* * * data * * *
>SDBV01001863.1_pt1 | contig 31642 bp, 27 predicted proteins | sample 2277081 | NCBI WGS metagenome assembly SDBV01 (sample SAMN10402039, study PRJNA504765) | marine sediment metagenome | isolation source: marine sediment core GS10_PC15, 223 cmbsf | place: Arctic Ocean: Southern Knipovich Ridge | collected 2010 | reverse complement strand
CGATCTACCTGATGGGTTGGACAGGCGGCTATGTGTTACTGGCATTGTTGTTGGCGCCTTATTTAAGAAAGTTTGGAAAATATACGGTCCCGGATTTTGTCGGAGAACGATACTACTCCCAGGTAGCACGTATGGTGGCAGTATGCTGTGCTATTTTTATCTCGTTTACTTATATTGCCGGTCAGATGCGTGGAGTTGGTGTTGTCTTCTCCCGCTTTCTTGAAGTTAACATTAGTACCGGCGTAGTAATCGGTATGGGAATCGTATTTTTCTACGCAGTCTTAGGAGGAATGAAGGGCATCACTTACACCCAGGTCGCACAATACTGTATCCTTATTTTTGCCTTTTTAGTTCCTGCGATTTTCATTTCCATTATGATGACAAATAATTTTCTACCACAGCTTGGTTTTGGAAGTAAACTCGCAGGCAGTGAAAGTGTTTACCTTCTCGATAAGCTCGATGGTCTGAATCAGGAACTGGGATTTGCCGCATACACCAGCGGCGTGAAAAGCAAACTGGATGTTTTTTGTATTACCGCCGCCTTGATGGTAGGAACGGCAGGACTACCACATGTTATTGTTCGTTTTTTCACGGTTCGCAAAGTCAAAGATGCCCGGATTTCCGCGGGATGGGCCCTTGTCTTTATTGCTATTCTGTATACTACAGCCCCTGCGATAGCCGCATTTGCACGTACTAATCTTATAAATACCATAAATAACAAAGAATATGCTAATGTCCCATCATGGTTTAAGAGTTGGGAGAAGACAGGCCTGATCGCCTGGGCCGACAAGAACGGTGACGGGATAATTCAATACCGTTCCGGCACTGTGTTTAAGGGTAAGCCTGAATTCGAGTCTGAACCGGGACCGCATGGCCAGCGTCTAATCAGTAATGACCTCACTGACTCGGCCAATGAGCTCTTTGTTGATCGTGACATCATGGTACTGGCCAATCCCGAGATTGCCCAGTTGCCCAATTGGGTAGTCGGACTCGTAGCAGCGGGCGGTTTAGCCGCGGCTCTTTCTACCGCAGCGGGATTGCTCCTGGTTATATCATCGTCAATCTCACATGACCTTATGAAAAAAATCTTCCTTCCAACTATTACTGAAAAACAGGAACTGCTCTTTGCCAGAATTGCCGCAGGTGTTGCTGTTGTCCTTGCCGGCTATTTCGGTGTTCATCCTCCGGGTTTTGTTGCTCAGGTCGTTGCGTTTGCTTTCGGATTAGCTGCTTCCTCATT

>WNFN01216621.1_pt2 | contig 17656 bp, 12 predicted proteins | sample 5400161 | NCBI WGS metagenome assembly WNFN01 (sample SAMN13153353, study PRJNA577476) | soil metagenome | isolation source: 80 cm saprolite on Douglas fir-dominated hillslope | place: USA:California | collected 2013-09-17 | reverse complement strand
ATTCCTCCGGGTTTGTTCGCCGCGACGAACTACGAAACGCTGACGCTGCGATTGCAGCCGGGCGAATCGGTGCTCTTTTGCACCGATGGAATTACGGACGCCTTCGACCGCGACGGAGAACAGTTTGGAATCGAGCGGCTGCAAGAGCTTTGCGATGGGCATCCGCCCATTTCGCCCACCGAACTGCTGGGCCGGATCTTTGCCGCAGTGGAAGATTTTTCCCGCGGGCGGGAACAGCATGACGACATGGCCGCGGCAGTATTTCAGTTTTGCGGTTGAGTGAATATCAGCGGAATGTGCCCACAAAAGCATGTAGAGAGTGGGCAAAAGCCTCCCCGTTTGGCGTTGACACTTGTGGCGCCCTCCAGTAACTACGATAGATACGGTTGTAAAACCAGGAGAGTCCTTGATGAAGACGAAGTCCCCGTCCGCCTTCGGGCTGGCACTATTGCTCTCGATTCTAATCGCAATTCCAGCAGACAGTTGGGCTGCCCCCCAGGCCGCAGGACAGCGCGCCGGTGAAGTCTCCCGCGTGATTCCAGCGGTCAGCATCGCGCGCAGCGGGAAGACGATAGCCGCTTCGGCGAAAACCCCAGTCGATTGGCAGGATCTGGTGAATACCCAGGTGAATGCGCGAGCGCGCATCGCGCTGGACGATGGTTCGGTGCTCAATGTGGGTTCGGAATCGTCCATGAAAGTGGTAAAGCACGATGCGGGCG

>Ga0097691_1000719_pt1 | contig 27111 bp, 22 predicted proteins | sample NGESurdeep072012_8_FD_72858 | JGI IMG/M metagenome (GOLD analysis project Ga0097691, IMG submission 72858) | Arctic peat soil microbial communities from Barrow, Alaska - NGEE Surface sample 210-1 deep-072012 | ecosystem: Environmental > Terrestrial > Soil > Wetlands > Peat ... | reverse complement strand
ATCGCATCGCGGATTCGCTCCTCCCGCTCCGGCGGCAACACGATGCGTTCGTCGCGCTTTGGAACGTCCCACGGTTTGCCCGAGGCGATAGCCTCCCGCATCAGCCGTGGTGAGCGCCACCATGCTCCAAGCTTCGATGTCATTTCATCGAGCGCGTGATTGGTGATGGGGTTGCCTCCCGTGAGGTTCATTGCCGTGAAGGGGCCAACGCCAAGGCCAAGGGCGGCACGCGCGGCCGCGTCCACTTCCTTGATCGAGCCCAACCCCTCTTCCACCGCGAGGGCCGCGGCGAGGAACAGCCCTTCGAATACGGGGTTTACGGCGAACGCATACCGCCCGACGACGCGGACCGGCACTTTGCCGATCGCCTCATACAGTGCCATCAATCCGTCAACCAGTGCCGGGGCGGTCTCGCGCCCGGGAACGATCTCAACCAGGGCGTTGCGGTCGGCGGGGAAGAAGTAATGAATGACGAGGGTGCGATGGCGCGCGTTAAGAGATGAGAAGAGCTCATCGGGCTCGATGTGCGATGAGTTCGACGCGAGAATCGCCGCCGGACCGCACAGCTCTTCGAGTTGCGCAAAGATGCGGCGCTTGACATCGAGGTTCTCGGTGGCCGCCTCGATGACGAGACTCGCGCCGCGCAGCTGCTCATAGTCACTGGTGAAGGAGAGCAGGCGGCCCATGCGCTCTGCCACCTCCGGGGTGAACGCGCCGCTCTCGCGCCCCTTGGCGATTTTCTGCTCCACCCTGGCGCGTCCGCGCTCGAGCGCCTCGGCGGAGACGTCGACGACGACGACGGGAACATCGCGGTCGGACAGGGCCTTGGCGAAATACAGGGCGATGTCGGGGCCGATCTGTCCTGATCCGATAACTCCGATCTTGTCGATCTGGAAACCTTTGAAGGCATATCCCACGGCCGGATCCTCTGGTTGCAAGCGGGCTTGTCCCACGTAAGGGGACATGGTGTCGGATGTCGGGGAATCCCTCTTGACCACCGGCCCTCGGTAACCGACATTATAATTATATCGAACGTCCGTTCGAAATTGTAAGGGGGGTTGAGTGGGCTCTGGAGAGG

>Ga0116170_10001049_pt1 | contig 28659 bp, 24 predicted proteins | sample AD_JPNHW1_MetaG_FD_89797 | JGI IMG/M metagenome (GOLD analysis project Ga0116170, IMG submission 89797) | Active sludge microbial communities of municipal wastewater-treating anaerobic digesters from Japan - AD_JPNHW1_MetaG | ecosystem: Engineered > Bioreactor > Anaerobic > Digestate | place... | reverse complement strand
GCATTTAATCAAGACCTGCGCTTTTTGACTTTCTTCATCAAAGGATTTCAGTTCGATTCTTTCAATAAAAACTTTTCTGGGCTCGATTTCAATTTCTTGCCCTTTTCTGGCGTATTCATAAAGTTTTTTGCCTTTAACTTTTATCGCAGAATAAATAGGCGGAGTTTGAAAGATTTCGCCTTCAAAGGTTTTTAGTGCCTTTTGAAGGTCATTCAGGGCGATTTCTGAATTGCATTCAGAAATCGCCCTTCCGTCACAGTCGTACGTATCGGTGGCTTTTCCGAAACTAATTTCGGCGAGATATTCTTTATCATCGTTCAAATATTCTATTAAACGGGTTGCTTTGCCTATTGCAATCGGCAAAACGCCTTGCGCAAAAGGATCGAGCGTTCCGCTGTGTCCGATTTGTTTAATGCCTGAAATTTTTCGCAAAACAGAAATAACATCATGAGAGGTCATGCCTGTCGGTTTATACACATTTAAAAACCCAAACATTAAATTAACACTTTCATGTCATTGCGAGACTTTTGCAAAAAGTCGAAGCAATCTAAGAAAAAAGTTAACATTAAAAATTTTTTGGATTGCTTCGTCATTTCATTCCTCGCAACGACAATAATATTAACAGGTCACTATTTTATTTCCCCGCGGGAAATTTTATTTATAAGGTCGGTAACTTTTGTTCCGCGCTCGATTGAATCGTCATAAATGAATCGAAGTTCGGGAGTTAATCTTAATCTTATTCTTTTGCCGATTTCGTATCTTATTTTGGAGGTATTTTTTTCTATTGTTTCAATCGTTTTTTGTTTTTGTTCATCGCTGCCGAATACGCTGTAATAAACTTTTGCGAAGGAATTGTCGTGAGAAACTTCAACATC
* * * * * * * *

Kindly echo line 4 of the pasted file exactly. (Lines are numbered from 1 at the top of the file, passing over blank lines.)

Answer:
ATTCCTCCGGGTTTGTTCGCCGCGACGAACTACGAAACGCTGACGCTGCGATTGCAGCCGGGCGAATCGGTGCTCTTTTGCACCGATGGAATTACGGACGCCTTCGACCGCGACGGAGAACAGTTTGGAATCGAGCGGCTGCAAGAGCTTTGCGATGGGCATCCGCCCATTTCGCCCACCGAACTGCTGGGCCGGATCTTTGCCGCAGTGGAAGATTTTTCCCGCGGGCGGGAACAGCATGACGACATGGCCGCGGCAGTATTTCAGTTTTGCGGTTGAGTGAATATCAGCGGAATGTGCCCACAAAAGCATGTAGAGAGTGGGCAAAAGCCTCCCCGTTTGGCGTTGACACTTGTGGCGCCCTCCAGTAACTACGATAGATACGGTTGTAAAACCAGGAGAGTCCTTGATGAAGACGAAGTCCCCGTCCGCCTTCGGGCTGGCACTATTGCTCTCGATTCTAATCGCAATTCCAGCAGACAGTTGGGCTGCCCCCCAGGCCGCAGGACAGCGCGCCGGTGAAGTCTCCCGCGTGATTCCAGCGGTCAGCATCGCGCGCAGCGGGAAGACGATAGCCGCTTCGGCGAAAACCCCAGTCGATTGGCAGGATCTGGTGAATACCCAGGTGAATGCGCGAGCGCGCATCGCGCTGGACGATGGTTCGGTGCTCAATGTGGGTTCGGAATCGTCCATGAAAGTGGTAAAGCACGATGCGGGCG